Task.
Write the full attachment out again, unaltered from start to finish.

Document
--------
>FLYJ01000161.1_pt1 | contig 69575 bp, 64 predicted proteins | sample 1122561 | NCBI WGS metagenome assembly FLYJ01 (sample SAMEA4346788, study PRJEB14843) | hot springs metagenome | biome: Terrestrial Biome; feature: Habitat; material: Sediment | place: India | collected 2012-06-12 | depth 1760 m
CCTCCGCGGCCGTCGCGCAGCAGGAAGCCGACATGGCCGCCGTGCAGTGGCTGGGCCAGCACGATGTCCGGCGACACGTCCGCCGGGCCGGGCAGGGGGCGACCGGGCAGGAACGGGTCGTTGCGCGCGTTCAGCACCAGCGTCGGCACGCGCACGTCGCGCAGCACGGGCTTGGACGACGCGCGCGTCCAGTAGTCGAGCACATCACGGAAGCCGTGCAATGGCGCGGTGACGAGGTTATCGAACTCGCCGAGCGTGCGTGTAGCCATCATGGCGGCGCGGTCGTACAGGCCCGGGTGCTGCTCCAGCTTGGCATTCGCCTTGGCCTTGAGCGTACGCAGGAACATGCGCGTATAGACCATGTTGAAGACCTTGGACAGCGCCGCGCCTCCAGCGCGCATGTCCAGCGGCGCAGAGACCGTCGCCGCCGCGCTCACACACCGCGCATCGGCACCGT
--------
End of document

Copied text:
>FLYJ01000161.1_pt1 | contig 69575 bp, 64 predicted proteins | sample 1122561 | NCBI WGS metagenome assembly FLYJ01 (sample SAMEA4346788, study PRJEB14843) | hot springs metagenome | biome: Terrestrial Biome; feature: Habitat; material: Sediment | place: India | collected 2012-06-12 | depth 1760 m
CCTCCGCGGCCGTCGCGCAGCAGGAAGCCGACATGGCCGCCGTGCAGTGGCTGGGCCAGCACGATGTCCGGCGACACGTCCGCCGGGCCGGGCAGGGGGCGACCGGGCAGGAACGGGTCGTTGCGCGCGTTCAGCACCAGCGTCGGCACGCGCACGTCGCGCAGCACGGGCTTGGACGACGCGCGCGTCCAGTAGTCGAGCACATCACGGAAGCCGTGCAATGGCGCGGTGACGAGGTTATCGAACTCGCCGAGCGTGCGTGTAGCCATCATGGCGGCGCGGTCGTACAGGCCCGGGTGCTGCTCCAGCTTGGCATTCGCCTTGGCCTTGAGCGTACGCAGGAACATGCGCGTATAGACCATGTTGAAGACCTTGGACAGCGCCGCGCCTCCAGCGCGCATGTCCAGCGGCGCAGAGACCGTCGCCGCCGCGCTCACACACCGCGCATCGGCACCGT